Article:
The US Food and Drug Administration (FDA) plans to give drug dispensers—i.e. pharmacies—an additional four months to comply with federal track and trace requirements established under the Drug Supply Chain Security Act (DSCSA).
In 2013, the Drug Quality and Security Act (DQSA) was signed into law. While the DQSA is perhaps better known for its extensive pharmaceutical compounding reform provisions, it also contains another major component formally known as the Drug Supply Chain Security Act (DSCSA).
The core of the DSCSA is meant to establish a nationwide pharmaceutical "track and trace" system that deters drug counterfeiting. The basic premise of the law is simple: Drug packages will be required to bear a unique serial number which will be used to track the drug as it moves throughout the supply chain. If something goes wrong with the drug, federal officials can use the unique number to "trace" its path back to the source of the problem.
Each entity in the supply chain, from the original manufacturer to the end distributor, is supposed to keep track of the product coming into and out of its possession, allowing its path to be traced by federal regulators in the event of a problem.
Pharmacies: We Need More Time
But recording that transactional data isn't easy. Systems have to be designed and implemented, and new operating procedures put into place to accommodate the new information.
And for pharmacists, all that work has proven to be a little bit too much—for now. On 22 June 2015, the National Community Pharmacists Association (NCPA) wrote to FDA, asking for a temporary reprieve from a looming 1 July 2015 deadline by which all pharmaceutical dispensers would have to comply with FDA's transactional requirements.
After surveying its members, NCPA said "about half" were unaware of how their information would be transferred between wholesalers, secondary wholesalers and pharmacies. The group's letter asked FDA to extend the DSCSA compliance deadline to "forestall potential disruptions in the pharmaceutical supply chain."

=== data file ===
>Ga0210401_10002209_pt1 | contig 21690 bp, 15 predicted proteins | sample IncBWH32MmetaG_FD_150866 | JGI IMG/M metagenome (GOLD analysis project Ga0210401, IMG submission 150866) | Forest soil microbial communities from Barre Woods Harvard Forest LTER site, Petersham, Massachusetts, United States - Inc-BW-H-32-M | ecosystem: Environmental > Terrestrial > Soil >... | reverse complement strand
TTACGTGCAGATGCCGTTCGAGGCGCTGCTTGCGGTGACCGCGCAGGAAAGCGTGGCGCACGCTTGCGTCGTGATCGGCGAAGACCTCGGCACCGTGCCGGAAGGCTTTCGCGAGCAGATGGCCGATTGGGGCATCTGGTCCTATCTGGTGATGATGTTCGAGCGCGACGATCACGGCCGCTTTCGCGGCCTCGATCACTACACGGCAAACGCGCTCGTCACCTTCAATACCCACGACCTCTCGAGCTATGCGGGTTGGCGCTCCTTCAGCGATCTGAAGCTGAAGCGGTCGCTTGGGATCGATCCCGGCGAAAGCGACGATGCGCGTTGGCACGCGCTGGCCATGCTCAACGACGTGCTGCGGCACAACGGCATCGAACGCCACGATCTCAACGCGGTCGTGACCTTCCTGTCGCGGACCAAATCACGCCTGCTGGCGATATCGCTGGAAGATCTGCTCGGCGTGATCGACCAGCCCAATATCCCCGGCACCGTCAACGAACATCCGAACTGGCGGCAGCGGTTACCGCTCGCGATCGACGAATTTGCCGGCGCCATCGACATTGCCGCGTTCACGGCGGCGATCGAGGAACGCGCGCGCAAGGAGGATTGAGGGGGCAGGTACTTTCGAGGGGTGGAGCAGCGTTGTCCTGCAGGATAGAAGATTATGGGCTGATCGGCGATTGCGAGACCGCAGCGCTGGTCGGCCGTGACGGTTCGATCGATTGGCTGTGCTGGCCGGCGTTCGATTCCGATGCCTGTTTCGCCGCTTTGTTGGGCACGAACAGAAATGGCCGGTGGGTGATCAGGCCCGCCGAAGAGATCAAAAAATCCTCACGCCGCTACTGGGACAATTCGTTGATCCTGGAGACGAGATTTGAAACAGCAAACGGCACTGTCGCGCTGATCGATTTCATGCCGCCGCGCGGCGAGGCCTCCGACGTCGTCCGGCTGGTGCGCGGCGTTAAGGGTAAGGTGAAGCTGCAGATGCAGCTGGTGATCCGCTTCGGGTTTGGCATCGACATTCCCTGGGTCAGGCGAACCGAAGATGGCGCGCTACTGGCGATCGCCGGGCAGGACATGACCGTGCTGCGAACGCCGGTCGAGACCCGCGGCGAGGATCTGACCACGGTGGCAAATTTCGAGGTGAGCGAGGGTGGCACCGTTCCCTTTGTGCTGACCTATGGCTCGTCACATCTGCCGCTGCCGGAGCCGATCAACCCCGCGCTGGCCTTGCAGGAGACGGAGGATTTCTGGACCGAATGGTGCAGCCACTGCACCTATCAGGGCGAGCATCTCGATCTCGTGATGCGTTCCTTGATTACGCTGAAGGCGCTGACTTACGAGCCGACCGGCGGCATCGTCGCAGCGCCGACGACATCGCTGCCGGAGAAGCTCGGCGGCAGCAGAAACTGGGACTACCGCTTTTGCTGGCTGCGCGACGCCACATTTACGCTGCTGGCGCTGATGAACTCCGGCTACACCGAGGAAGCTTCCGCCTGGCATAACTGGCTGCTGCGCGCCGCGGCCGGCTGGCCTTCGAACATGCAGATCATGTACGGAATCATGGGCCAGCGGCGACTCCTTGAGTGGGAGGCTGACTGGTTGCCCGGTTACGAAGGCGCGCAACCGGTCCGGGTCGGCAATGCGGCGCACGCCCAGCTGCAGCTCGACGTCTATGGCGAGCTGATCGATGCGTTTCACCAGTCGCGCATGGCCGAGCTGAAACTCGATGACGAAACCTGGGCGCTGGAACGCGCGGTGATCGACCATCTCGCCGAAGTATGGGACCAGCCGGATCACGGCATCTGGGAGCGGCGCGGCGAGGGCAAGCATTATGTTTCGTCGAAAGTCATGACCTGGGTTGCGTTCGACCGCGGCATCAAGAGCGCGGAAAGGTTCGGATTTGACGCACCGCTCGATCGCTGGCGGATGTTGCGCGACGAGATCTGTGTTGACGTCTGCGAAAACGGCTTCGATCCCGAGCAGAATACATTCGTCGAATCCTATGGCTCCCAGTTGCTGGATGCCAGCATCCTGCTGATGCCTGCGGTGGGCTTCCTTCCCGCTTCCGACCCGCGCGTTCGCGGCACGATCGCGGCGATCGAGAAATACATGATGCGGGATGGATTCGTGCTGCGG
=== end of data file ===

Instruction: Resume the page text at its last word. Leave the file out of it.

Now FDA is giving all drug dispensers until 1 November 2015 to comply with DSCSA regulations—an additional four months beyond the current deadline.
While the statutory date of compliance is still 1 July 2015, FDA said it would utilize its "enforcement discretion" to allow companies more time to comply. "FDA does not intend to take action against dispensers who, prior to November 1, 2015, accept ownership of product without receiving the product tracing information, as required by [the DSCSA]," it said.
"Although the DSCSA allows product tracing information to be exchanged through paper in certain circumstances, FDA understands that many dispensers intend to utilize electronic systems to capture and maintain product tracing information," FDA wrote in its guidance, DSCSA Implementation: Product Tracing Requirements for Dispensers — Compliance Policy. "Thus, FDA recognizes that some dispensers may need additional time beyond July 1, 2015, to work with trading partners to ensure that the product tracing information required by section 582 is captured and maintained by dispensers."
All other entities, including manufacturers, wholesale distributors and repackagers, will still need to comply with the 1 July 2015 deadline, FDA said.
DSCSA Implementation: Product Tracing Requirements for Dispensers — Compliance Policy